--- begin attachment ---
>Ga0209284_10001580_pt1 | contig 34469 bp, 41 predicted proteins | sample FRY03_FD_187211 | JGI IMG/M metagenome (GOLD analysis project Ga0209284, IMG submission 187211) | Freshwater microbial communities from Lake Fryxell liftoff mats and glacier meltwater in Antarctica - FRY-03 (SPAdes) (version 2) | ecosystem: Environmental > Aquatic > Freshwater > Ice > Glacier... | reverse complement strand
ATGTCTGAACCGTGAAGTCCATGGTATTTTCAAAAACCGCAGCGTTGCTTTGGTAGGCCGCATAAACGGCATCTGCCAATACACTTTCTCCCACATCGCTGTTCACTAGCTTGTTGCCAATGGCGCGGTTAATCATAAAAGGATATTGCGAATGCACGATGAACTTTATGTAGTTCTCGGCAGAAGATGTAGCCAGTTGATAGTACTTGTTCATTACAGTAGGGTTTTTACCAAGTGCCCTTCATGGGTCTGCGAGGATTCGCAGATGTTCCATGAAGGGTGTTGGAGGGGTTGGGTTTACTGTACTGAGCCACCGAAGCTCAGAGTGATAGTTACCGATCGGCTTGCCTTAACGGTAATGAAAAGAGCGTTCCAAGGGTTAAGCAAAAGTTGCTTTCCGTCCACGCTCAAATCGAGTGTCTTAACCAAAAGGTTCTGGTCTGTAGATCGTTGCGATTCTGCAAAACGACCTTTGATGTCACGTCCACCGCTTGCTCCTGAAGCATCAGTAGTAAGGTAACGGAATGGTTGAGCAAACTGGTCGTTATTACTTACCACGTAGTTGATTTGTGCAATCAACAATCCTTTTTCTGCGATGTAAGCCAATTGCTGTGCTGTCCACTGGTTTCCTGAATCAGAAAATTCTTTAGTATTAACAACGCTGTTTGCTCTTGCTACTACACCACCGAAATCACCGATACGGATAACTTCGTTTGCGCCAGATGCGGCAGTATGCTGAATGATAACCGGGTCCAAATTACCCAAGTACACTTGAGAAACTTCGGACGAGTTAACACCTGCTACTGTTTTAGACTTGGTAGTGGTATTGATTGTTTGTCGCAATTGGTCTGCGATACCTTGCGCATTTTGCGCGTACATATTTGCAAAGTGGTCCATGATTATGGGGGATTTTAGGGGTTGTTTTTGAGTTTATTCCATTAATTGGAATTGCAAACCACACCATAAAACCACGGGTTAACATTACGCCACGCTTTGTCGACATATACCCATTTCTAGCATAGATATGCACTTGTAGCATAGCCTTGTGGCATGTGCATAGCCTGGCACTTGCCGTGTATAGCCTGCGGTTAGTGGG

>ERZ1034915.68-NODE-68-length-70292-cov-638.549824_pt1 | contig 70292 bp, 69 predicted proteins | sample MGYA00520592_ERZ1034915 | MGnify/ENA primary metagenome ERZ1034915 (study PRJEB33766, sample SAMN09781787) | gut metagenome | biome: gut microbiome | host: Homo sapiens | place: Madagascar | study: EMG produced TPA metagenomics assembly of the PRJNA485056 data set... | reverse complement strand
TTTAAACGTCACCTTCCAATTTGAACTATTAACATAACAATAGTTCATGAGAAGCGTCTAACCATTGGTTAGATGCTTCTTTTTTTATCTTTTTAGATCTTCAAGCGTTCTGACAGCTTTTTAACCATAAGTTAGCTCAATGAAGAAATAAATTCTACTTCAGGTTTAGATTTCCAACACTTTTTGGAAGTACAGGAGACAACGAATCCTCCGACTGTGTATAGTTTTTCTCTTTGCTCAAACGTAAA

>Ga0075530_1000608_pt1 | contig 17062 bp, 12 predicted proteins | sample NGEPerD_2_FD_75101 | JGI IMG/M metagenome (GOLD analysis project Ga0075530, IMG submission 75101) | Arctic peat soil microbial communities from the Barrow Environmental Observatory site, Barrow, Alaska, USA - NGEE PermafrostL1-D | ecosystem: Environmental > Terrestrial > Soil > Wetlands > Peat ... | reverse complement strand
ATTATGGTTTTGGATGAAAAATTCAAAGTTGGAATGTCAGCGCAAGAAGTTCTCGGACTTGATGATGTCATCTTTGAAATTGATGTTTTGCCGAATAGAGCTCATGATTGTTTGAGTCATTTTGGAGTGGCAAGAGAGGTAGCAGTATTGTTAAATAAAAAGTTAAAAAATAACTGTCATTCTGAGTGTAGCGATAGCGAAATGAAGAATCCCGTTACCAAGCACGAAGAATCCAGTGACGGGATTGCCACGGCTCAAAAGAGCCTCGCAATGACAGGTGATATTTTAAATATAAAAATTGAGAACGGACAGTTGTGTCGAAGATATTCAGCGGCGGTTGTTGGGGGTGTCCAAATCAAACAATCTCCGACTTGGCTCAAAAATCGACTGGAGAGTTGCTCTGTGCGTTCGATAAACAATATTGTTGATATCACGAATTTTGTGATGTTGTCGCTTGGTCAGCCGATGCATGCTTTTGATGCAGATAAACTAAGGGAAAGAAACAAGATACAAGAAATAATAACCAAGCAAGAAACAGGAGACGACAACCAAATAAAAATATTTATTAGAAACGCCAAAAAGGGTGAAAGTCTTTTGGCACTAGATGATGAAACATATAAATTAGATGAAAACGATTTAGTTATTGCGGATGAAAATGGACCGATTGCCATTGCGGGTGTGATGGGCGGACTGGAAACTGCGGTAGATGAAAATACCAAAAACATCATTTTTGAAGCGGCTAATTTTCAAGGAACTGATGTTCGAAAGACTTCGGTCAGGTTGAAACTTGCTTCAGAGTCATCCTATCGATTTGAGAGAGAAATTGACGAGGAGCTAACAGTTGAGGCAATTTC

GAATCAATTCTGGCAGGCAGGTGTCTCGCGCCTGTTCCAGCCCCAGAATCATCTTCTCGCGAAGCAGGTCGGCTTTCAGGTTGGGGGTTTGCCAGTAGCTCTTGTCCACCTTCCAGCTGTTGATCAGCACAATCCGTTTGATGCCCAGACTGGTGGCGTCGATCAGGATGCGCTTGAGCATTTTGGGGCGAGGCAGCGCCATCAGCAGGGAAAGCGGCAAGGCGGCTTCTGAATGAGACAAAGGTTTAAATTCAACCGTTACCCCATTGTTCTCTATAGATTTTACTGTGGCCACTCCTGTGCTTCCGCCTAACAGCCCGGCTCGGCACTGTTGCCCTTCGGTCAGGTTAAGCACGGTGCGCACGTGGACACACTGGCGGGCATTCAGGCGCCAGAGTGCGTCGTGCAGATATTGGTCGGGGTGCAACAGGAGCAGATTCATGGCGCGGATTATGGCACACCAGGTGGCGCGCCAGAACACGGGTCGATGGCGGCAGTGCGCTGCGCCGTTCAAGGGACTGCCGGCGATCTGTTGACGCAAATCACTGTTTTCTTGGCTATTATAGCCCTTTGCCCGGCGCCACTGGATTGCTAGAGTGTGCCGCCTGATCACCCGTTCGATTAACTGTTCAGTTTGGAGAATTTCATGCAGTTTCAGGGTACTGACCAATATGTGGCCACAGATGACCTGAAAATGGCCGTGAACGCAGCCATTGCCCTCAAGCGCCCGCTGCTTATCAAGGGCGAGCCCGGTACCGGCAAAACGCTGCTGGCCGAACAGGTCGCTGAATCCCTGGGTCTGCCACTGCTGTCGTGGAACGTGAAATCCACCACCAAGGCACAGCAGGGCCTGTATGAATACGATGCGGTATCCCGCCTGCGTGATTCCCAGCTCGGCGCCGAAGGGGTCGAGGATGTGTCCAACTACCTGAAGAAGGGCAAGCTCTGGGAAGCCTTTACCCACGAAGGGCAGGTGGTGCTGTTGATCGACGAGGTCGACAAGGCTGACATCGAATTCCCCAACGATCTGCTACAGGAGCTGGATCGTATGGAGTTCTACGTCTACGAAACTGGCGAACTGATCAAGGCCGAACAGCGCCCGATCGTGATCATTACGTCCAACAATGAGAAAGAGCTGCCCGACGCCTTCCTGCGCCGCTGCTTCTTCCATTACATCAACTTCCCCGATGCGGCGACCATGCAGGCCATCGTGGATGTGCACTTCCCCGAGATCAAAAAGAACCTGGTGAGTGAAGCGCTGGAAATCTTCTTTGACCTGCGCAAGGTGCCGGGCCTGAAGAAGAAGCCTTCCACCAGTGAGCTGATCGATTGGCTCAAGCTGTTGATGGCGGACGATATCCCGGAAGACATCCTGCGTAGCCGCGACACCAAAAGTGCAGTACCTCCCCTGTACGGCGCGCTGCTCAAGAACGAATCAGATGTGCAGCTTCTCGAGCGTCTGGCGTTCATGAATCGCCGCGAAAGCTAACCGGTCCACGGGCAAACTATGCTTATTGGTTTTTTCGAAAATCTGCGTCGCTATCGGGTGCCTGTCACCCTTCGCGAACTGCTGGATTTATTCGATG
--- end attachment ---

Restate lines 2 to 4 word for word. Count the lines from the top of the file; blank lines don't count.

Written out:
ATGTCTGAACCGTGAAGTCCATGGTATTTTCAAAAACCGCAGCGTTGCTTTGGTAGGCCGCATAAACGGCATCTGCCAATACACTTTCTCCCACATCGCTGTTCACTAGCTTGTTGCCAATGGCGCGGTTAATCATAAAAGGATATTGCGAATGCACGATGAACTTTATGTAGTTCTCGGCAGAAGATGTAGCCAGTTGATAGTACTTGTTCATTACAGTAGGGTTTTTACCAAGTGCCCTTCATGGGTCTGCGAGGATTCGCAGATGTTCCATGAAGGGTGTTGGAGGGGTTGGGTTTACTGTACTGAGCCACCGAAGCTCAGAGTGATAGTTACCGATCGGCTTGCCTTAACGGTAATGAAAAGAGCGTTCCAAGGGTTAAGCAAAAGTTGCTTTCCGTCCACGCTCAAATCGAGTGTCTTAACCAAAAGGTTCTGGTCTGTAGATCGTTGCGATTCTGCAAAACGACCTTTGATGTCACGTCCACCGCTTGCTCCTGAAGCATCAGTAGTAAGGTAACGGAATGGTTGAGCAAACTGGTCGTTATTACTTACCACGTAGTTGATTTGTGCAATCAACAATCCTTTTTCTGCGATGTAAGCCAATTGCTGTGCTGTCCACTGGTTTCCTGAATCAGAAAATTCTTTAGTATTAACAACGCTGTTTGCTCTTGCTACTACACCACCGAAATCACCGATACGGATAACTTCGTTTGCGCCAGATGCGGCAGTATGCTGAATGATAACCGGGTCCAAATTACCCAAGTACACTTGAGAAACTTCGGACGAGTTAACACCTGCTACTGTTTTAGACTTGGTAGTGGTATTGATTGTTTGTCGCAATTGGTCTGCGATACCTTGCGCATTTTGCGCGTACATATTTGCAAAGTGGTCCATGATTATGGGGGATTTTAGGGGTTGTTTTTGAGTTTATTCCATTAATTGGAATTGCAAACCACACCATAAAACCACGGGTTAACATTACGCCACGCTTTGTCGACATATACCCATTTCTAGCATAGATATGCACTTGTAGCATAGCCTTGTGGCATGTGCATAGCCTGGCACTTGCCGTGTATAGCCTGCGGTTAGTGGG

>ERZ1034915.68-NODE-68-length-70292-cov-638.549824_pt1 | contig 70292 bp, 69 predicted proteins | sample MGYA00520592_ERZ1034915 | MGnify/ENA primary metagenome ERZ1034915 (study PRJEB33766, sample SAMN09781787) | gut metagenome | biome: gut microbiome | host: Homo sapiens | place: Madagascar | study: EMG produced TPA metagenomics assembly of the PRJNA485056 data set... | reverse complement strand
TTTAAACGTCACCTTCCAATTTGAACTATTAACATAACAATAGTTCATGAGAAGCGTCTAACCATTGGTTAGATGCTTCTTTTTTTATCTTTTTAGATCTTCAAGCGTTCTGACAGCTTTTTAACCATAAGTTAGCTCAATGAAGAAATAAATTCTACTTCAGGTTTAGATTTCCAACACTTTTTGGAAGTACAGGAGACAACGAATCCTCCGACTGTGTATAGTTTTTCTCTTTGCTCAAACGTAAA